Working for the welfare: exploring the experiences of Indigenous child protection workers

Oates, Fiona Gail (2018) Working for the welfare: exploring the experiences of Indigenous child protection workers. PhD thesis, James Cook University.

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View at Publisher Website: https://doi.org/10.25903/5bea03dc810f3
 
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Abstract

Aboriginal and Torres Strait Islander children are disproportionately represented in the statutory child protection system in Queensland and across Australia. A strategy gaining traction to address this disproportionate representation is to recruit more Indigenous practitioners into child protection work. However, the experiences of Indigenous people who undertake child protection work have not been explored thoroughly, particularly in an Australian research context. There is a dearth of enquiry considering Indigenous child protection workers' potential experiences of trauma, given past policies of forced child removal in Australia. There has also been a lack of consideration of Indigenous practitioners' professional and wellbeing support needs in the workplace. Additionally, there is a dearth of research examining the link between the additional recruitment of Indigenous practitioners and a decrease in the rate of Indigenous children requiring the services of statutory child protection authorities. Given the unique position of Indigenous people working in child protection and the plans to recruit more Indigenous practitioners into the system, an understanding of their experiences and support needs is imperative.

This study relies on the stories of the participants to answer the primary research question: what are the experiences of Indigenous child protection workers? The research design was underpinned by critical theory and decolonisation frameworks. The decolonising theoretical underpinning of the study viewed the participants as the experts in their own experience, which provided a framework for the co-creation of knowledge. Through in-depth semi-structured interviews, the participants and researcher, in collaboration, explored the overall research question guided by three main aims. These aims were to explore the experiences of Aboriginal and Torres Strait Islander people who work in the child protection field, to explore the effects of historical trauma experienced by Indigenous Australians and its symptomology within a child protection workplace, and to explore participant views of culturally responsive models of support for Indigenous workers within the child protection system. The purposive sample of participants consisted of 13 people who self-identified as Aboriginal and/or Torres Strait Islander and had worked with families in which child protection concerns were present. Interviews were transcribed and a thematic analysis was undertaken to identify emerging themes.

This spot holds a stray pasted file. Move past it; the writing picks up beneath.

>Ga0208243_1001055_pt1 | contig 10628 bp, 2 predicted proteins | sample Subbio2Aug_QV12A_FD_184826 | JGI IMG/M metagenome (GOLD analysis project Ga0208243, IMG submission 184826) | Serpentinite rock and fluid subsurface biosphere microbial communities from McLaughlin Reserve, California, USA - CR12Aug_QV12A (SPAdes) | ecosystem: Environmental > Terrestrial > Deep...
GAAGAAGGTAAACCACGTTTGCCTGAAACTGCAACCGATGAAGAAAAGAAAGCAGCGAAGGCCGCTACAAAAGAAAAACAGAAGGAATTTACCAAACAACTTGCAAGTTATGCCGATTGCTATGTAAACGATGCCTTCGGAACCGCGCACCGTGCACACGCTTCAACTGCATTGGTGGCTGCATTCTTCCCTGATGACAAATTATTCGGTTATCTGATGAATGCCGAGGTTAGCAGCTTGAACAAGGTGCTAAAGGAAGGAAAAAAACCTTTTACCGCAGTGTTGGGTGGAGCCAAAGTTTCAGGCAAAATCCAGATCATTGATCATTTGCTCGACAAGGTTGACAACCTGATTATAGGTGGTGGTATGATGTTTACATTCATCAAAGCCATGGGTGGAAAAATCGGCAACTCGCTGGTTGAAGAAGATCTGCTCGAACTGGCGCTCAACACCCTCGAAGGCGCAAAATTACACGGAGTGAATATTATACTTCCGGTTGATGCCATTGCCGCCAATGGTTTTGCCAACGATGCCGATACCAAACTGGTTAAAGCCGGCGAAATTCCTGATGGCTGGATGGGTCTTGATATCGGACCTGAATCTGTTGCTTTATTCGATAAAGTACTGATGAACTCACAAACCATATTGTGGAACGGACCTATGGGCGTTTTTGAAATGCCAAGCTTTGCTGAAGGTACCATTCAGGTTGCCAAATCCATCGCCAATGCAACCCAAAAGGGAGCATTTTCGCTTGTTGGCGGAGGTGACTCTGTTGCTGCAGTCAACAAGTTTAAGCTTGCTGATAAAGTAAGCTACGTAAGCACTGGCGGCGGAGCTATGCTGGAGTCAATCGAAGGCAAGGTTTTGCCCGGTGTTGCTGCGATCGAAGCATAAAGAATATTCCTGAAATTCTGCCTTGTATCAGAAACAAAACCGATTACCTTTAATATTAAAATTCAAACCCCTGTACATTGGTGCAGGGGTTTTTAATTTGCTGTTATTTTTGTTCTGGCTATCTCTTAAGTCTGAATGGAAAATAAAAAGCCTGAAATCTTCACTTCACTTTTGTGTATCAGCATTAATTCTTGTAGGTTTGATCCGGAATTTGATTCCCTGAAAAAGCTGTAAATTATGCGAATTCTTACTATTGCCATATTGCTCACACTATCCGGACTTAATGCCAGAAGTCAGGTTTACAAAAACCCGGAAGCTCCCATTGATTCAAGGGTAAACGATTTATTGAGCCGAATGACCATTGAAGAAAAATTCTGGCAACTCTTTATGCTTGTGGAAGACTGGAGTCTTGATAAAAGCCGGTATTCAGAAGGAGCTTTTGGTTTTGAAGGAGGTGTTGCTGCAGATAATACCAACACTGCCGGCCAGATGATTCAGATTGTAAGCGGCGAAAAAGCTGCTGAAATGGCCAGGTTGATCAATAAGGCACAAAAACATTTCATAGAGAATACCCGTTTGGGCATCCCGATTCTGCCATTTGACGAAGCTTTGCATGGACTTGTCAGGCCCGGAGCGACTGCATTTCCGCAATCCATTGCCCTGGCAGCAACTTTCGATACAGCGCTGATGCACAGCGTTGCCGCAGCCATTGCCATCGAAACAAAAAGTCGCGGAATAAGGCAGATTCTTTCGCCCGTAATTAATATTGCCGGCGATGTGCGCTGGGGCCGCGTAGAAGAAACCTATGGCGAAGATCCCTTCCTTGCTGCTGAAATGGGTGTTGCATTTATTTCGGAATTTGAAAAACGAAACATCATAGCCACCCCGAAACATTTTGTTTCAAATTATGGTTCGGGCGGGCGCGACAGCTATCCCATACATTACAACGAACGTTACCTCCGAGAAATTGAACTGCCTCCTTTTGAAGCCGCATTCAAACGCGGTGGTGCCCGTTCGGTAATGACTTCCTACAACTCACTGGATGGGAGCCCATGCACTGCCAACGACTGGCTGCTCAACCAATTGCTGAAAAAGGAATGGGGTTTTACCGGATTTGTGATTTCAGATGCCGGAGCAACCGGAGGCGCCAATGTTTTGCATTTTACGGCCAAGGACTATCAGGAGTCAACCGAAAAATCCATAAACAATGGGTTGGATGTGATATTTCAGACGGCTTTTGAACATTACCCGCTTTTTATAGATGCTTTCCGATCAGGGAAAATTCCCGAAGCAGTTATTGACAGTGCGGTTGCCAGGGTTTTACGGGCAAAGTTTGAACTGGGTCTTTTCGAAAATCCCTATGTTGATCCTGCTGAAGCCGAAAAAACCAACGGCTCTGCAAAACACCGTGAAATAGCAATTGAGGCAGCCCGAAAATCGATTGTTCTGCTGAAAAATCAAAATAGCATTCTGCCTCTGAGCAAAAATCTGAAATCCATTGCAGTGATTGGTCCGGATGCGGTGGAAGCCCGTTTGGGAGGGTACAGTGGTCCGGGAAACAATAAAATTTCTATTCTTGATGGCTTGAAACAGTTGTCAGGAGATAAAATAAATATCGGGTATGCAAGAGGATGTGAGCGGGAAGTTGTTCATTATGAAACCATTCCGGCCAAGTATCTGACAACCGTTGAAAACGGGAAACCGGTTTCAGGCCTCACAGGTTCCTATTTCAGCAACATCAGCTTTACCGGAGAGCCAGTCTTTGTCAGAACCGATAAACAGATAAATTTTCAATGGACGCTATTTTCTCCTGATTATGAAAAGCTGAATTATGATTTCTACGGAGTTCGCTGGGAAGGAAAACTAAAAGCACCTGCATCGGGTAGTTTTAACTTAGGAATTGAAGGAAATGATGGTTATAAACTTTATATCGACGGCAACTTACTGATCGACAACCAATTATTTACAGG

The experiences of the research participants tell the story of a deficiency within the child protection system—particularly in a statutory context—to meet the wellbeing needs of Indigenous workers and provide a workplace environment that is culturally safe. Also described were recurrent experiences of racism, a lack of culturally appropriate statutory child protection practice, a culture of bullying and a lack of support that acknowledges the distinctive experience of Indigenous people who undertake child protection work. Strong themes of marginalisation, isolation and oppression emerged consistently from the narratives of participants.

The outcome of this study generates a body of knowledge outlining how the primary and intergenerational trauma histories of Indigenous child protection workers may affect their wellbeing at work and continued ability to maintain their presence in the child protection field. The stories of these participants have created context and clarity for non-Indigenous supervisors regarding why the support and supervision needs of Indigenous child protection workers are different to those of non-Indigenous workers, as well as providing information to inform staff support policies and procedures. This study has produced a beginning evidence base for further research in this area.

Item ID: 56112
Item Type: Thesis (PhD)
Keywords: child protection, child welfare, Aboriginal children, Torres Strait Islander children, Indigenous children, Indigenous child protection workers, Indigenous practitioners, trauma
Copyright Information: Copyright © 2018 Fiona Gail Oates
Date Deposited: 12 Nov 2018 23:16
FoR Codes: 16 STUDIES IN HUMAN SOCIETY > 1699 Other Studies in Human Society > 169902 Studies of Aboriginal and Torres Strait Islander Society @ 50%
16 STUDIES IN HUMAN SOCIETY > 1607 Social Work > 160702 Counselling, Welfare and Community Services @ 50%
SEO Codes: 97 EXPANDING KNOWLEDGE > 970116 Expanding Knowledge through Studies of Human Society @ 100%
Downloads: Total: 205
Last 12 Months: 59
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